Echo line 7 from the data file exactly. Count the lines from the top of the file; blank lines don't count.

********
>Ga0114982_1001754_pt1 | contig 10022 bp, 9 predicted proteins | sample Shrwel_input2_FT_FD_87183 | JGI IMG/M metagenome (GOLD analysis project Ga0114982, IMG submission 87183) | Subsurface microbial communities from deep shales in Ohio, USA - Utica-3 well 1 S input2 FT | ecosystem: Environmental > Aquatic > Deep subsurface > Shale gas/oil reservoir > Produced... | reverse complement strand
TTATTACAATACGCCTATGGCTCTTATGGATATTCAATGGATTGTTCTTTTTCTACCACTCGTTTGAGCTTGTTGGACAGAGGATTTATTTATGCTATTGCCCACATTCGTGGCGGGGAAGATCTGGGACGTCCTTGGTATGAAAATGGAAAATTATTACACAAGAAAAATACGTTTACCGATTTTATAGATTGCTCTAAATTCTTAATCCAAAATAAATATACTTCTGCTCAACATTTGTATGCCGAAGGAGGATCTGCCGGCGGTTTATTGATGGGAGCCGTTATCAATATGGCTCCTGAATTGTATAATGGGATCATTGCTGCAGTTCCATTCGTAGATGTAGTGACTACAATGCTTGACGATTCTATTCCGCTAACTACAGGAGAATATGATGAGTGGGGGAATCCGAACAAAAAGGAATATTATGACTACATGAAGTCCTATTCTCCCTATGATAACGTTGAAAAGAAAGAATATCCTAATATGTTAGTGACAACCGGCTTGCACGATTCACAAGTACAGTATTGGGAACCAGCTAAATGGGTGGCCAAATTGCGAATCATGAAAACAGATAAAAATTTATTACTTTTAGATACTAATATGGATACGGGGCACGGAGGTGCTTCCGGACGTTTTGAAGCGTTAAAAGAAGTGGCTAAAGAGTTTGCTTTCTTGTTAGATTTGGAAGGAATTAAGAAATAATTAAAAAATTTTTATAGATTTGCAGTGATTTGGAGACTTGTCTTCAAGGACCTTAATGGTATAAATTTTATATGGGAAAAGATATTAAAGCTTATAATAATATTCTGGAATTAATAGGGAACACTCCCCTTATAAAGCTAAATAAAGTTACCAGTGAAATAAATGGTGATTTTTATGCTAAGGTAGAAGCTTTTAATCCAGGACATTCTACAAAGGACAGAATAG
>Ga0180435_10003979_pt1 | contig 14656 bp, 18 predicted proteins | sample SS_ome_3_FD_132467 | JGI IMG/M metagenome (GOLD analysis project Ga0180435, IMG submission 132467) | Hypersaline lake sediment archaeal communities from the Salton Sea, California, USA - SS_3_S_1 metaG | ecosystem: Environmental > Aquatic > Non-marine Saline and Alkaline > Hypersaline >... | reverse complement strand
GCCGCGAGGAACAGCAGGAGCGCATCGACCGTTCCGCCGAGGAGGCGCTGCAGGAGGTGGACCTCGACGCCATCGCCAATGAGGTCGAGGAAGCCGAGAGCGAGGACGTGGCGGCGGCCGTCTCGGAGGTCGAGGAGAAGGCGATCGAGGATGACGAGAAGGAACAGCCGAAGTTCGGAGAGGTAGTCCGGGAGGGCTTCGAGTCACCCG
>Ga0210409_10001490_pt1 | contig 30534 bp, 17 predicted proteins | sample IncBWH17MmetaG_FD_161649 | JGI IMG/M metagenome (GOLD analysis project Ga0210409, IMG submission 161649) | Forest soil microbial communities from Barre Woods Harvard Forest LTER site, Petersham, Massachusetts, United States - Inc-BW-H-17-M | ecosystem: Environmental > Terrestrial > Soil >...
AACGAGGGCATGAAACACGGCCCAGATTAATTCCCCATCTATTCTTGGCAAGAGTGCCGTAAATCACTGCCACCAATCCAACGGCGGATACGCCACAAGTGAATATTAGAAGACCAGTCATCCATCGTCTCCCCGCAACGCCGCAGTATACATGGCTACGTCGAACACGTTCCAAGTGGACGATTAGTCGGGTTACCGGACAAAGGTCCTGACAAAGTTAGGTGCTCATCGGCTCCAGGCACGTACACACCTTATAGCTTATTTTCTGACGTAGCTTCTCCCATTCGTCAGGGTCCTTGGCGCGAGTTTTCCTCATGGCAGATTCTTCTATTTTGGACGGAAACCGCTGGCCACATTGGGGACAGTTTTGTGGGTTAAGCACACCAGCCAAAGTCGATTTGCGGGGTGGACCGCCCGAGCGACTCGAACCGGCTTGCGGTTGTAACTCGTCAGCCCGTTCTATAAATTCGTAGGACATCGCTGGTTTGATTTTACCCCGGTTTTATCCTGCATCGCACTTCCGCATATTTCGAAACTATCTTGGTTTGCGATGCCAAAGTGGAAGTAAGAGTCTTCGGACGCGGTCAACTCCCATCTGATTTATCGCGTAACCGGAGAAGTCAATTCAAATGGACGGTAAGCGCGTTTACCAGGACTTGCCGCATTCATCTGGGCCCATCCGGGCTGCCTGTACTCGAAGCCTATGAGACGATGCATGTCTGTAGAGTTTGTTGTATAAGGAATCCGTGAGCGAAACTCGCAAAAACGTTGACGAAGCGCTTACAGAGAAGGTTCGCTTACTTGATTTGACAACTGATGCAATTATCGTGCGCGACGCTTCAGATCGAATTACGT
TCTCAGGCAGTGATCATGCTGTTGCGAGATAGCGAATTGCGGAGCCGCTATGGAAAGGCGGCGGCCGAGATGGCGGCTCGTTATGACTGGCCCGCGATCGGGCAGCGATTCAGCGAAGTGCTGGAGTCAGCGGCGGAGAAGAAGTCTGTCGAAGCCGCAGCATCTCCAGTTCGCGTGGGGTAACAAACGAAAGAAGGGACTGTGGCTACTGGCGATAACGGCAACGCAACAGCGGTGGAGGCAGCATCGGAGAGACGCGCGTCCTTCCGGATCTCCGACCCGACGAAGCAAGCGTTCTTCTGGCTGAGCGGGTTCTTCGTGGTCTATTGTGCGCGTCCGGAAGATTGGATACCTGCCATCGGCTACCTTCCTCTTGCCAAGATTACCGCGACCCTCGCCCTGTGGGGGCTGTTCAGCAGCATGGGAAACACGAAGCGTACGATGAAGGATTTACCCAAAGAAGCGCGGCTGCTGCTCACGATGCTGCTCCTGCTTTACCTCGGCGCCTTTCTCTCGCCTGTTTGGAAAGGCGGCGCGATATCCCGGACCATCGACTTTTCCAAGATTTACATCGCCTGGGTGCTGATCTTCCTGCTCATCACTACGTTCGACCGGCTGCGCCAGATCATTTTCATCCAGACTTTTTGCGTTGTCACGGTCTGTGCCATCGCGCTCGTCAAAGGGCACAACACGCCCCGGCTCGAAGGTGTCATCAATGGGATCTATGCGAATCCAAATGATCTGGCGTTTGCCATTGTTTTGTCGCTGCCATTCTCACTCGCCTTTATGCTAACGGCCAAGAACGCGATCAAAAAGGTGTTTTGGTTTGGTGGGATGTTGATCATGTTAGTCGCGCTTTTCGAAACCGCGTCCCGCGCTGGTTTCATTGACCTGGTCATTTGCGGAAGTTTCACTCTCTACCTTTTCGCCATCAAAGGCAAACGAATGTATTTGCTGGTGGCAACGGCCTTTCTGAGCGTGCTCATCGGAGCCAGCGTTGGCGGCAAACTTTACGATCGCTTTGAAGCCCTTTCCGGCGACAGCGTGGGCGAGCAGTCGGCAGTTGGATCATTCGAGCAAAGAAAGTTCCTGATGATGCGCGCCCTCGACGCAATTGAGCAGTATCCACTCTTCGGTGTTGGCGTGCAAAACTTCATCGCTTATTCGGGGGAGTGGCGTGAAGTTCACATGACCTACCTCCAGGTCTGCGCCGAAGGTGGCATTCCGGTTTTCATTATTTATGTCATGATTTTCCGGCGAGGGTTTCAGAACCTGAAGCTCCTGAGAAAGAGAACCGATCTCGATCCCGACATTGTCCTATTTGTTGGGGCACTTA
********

TCTCAGGCAGTGATCATGCTGTTGCGAGATAGCGAATTGCGGAGCCGCTATGGAAAGGCGGCGGCCGAGATGGCGGCTCGTTATGACTGGCCCGCGATCGGGCAGCGATTCAGCGAAGTGCTGGAGTCAGCGGCGGAGAAGAAGTCTGTCGAAGCCGCAGCATCTCCAGTTCGCGTGGGGTAACAAACGAAAGAAGGGACTGTGGCTACTGGCGATAACGGCAACGCAACAGCGGTGGAGGCAGCATCGGAGAGACGCGCGTCCTTCCGGATCTCCGACCCGACGAAGCAAGCGTTCTTCTGGCTGAGCGGGTTCTTCGTGGTCTATTGTGCGCGTCCGGAAGATTGGATACCTGCCATCGGCTACCTTCCTCTTGCCAAGATTACCGCGACCCTCGCCCTGTGGGGGCTGTTCAGCAGCATGGGAAACACGAAGCGTACGATGAAGGATTTACCCAAAGAAGCGCGGCTGCTGCTCACGATGCTGCTCCTGCTTTACCTCGGCGCCTTTCTCTCGCCTGTTTGGAAAGGCGGCGCGATATCCCGGACCATCGACTTTTCCAAGATTTACATCGCCTGGGTGCTGATCTTCCTGCTCATCACTACGTTCGACCGGCTGCGCCAGATCATTTTCATCCAGACTTTTTGCGTTGTCACGGTCTGTGCCATCGCGCTCGTCAAAGGGCACAACACGCCCCGGCTCGAAGGTGTCATCAATGGGATCTATGCGAATCCAAATGATCTGGCGTTTGCCATTGTTTTGTCGCTGCCATTCTCACTCGCCTTTATGCTAACGGCCAAGAACGCGATCAAAAAGGTGTTTTGGTTTGGTGGGATGTTGATCATGTTAGTCGCGCTTTTCGAAACCGCGTCCCGCGCTGGTTTCATTGACCTGGTCATTTGCGGAAGTTTCACTCTCTACCTTTTCGCCATCAAAGGCAAACGAATGTATTTGCTGGTGGCAACGGCCTTTCTGAGCGTGCTCATCGGAGCCAGCGTTGGCGGCAAACTTTACGATCGCTTTGAAGCCCTTTCCGGCGACAGCGTGGGCGAGCAGTCGGCAGTTGGATCATTCGAGCAAAGAAAGTTCCTGATGATGCGCGCCCTCGACGCAATTGAGCAGTATCCACTCTTCGGTGTTGGCGTGCAAAACTTCATCGCTTATTCGGGGGAGTGGCGTGAAGTTCACATGACCTACCTCCAGGTCTGCGCCGAAGGTGGCATTCCGGTTTTCATTATTTATGTCATGATTTTCCGGCGAGGGTTTCAGAACCTGAAGCTCCTGAGAAAGAGAACCGATCTCGATCCCGACATTGTCCTATTTGTTGGGGCACTTA